“You don’t want your afterlife disturbed by an intruder,” explained Josh Yiu, the Foster Foundation assistant curator of Chinese art, to a crowd of patrons gathered on a recent weeknight at Seattle Asian Art Museum. We were on a group tour of the exhibit, Chinese Art: A Seattle Perspective, which opened at SAAM in late December, and we’d just entered a gallery that rightly belongs to a set of five elevated ceramic figures known as “Tomb Guardians.” The grotesque faces of these inanimate sentries, according to Yiu, were intended to scare away evil spirits. And one can imagine them doing exactly that, during their heyday from the seventh to the ninth centuries.
Of the five attendants, two are standouts. A female figure stands tall in boots that curve upwards at the toes; her eyes bulge out of their sockets, and her lips part defiantly, as if she’s got something tough to say to a would-be tomb raider. The finishing touch? Hands down, it’s the helmet she wears that comes with oversized flaps jutting outwards like baby elephant ears. The fiercest of her male counterparts exemplifies a “Lokapala,” one of the few Buddhist subjects incorporated into Chinese funerary iconography. Like her, he’s got one hand clamped on an outward thrust hip. Frozen in mid-motion, he appears to be doing a dance; from his frenzied facial expression, it’s a clearly a war dance, a point driven home (or to the next life) by the body of a deer that serves as his pedestal.
In this wide-ranging survey of the Museum’s Chinese holdings (a showcase for 165 pieces chosen from the permanent collection), the Lokapala isn’t alone in having an animal at his feet. A 17th or 18th-century Blanc-de-Chine representation of the goddess “Guanyin” situates her on top of a dragon’s head, which gazes upwards at her in a mix of helpless admiration and surrender, its own body coiled in masses of curlicues. One of the great things about the way Yiu curated this show lies in placing contrasting interpretations of the same figure side-by-side. Adjacent to the all-white dragon Guanyin stands a caramel-colored beauty, equally buttery smooth in texture, who resides on an ordinary pedestal, and whose serene face seems in keeping with a goddess noted for her compassion. The lady on the left may have a dragon, yet her mute expression suggests a deity more indifferent than loving.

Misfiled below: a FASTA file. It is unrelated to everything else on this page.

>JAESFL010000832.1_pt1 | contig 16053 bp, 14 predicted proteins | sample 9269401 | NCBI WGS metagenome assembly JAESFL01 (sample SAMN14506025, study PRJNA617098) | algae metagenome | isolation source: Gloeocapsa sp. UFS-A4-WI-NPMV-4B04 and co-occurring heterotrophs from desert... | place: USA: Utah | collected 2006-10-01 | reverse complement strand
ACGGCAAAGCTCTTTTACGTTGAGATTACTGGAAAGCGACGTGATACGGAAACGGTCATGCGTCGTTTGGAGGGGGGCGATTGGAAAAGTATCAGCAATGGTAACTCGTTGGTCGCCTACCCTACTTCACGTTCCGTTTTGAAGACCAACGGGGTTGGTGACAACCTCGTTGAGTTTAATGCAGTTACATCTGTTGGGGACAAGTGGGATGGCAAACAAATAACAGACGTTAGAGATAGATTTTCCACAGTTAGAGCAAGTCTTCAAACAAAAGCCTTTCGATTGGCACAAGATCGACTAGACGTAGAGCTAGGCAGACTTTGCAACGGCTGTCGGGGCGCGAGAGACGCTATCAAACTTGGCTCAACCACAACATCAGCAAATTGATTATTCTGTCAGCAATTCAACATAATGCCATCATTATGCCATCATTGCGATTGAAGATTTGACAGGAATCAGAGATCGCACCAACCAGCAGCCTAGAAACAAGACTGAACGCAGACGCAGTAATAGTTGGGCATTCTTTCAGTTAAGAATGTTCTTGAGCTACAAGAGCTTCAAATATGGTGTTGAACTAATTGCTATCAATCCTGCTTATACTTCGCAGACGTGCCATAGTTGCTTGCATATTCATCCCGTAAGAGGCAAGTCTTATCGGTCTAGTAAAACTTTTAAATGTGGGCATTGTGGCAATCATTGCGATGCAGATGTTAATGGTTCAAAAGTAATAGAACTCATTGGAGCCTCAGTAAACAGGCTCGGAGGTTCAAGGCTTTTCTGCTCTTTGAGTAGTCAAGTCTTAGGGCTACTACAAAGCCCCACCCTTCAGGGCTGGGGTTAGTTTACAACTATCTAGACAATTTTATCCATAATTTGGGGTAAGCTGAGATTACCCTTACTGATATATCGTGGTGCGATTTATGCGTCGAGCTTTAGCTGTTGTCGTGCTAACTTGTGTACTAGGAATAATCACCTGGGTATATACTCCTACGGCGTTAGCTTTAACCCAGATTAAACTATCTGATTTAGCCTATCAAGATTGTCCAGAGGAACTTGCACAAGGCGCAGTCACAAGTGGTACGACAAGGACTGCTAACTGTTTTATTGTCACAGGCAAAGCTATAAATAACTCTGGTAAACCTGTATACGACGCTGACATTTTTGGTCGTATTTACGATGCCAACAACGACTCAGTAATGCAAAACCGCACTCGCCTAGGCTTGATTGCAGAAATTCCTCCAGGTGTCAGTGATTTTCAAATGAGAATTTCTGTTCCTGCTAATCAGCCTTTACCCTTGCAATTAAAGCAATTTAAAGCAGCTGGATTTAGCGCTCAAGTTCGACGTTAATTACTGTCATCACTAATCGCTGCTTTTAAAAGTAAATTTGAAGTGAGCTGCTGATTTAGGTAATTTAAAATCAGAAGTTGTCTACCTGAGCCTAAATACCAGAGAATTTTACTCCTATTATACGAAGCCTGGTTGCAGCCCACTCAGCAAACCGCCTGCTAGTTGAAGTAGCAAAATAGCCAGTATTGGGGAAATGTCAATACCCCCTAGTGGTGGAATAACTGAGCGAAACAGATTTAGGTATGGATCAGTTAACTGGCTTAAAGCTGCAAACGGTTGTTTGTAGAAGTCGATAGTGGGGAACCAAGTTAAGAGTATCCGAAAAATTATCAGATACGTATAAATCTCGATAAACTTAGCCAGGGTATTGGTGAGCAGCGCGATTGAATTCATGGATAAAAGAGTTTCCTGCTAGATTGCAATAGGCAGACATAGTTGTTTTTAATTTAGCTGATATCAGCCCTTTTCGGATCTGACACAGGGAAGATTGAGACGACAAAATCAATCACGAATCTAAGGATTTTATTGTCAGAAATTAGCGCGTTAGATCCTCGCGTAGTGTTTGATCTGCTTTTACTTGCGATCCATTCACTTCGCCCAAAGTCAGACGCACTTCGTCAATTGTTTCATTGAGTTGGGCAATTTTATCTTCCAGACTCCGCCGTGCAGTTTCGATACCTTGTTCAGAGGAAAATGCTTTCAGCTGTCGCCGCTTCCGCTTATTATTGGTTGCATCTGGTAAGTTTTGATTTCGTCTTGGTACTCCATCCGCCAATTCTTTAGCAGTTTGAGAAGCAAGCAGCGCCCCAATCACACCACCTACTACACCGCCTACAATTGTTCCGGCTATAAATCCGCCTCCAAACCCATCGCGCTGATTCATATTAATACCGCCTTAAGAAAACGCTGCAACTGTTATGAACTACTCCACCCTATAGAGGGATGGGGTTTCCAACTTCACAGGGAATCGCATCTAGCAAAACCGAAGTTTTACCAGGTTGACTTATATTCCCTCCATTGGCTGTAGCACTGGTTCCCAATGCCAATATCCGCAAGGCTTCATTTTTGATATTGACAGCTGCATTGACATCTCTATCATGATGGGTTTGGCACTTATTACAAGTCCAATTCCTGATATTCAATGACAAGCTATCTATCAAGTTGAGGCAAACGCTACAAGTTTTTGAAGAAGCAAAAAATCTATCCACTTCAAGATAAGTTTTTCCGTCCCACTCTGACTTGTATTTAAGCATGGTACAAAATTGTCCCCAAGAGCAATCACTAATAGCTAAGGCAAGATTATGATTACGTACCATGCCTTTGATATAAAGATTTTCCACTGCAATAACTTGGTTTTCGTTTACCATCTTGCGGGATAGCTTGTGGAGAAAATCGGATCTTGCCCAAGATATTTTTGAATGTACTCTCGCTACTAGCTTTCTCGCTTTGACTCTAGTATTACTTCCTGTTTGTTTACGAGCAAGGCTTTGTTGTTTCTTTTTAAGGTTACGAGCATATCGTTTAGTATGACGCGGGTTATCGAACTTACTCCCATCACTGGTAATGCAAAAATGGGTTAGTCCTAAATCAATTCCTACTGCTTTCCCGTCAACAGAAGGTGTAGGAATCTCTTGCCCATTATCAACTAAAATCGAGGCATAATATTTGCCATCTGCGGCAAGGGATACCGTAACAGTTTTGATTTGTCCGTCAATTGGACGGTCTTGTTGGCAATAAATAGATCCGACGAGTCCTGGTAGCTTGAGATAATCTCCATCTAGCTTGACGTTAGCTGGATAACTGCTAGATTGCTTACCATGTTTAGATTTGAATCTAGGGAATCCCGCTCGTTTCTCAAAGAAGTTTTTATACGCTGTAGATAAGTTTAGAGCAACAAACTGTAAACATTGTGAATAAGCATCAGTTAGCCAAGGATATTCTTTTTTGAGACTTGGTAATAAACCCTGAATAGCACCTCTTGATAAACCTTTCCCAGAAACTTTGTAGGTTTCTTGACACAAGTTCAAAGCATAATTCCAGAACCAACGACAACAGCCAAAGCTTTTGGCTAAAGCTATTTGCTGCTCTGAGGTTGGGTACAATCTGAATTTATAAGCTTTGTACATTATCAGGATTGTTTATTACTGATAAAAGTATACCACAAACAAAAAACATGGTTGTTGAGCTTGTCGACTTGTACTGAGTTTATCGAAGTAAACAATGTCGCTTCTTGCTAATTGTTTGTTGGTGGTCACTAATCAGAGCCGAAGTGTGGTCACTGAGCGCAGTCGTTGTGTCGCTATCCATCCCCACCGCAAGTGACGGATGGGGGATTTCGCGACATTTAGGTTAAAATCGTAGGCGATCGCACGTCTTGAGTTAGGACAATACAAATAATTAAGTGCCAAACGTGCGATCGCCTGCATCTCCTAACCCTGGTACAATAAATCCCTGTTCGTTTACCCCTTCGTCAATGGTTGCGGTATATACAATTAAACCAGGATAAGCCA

Another religious figure represented in sculpture, the Damo (or Bodhidharma), also receives starkly dissimilar treatment from a pair of anonymous artisans. One of them conceived of this South Indian monk, who brought Buddhism to China in the early 6th-century, as a gaunt icon of richly hued brown wood. This Damo’s rib cage sticks out prominently, a testament to the nine years he spent meditating in a cave. Next to him, a smaller white Damo that dates from the Ming period has a rounder physique; he’s almost roly-poly by comparison, yet this ostensibly well-fed monk (he even has a robe, the other doesn’t) sports an angry scowl beneath knotted eyebrows.
Sometimes a huge disparity occurs within the same work. Chen Jiru’s Poem on Plum Blossom features calligraphy that upstages the painting it accompanies. There’s an unmistakable force and energy to the letters brushed in dark ink on the left half of this late 16th-century horizontal scroll, whereas the artist’s childlike, primitive depiction of watery branches shooting out in all directions exudes a deflating banality.
Several pieces caught my eye on our whirlwind tour, among them a 12th-century silk oval, Buffalo and Herder Boy in Landscape, an example of ox-herding genre painting. I was likewise moved by Wu Guxiang’s Scholar on a boat beneath willows, a seaside vertical well worth contemplating for the waves that are delicate little frissons undulating across the width of the scroll. My favorite? That would have to be a Cizhou porcelain vase decorated with a fertility motif. Eight drawings of a child nestled amidst petals and reeds lend a wistful sweetness to an impeccably elegant form. – N.P. THOMPSON
Originally published in Northwest Asian Weekly.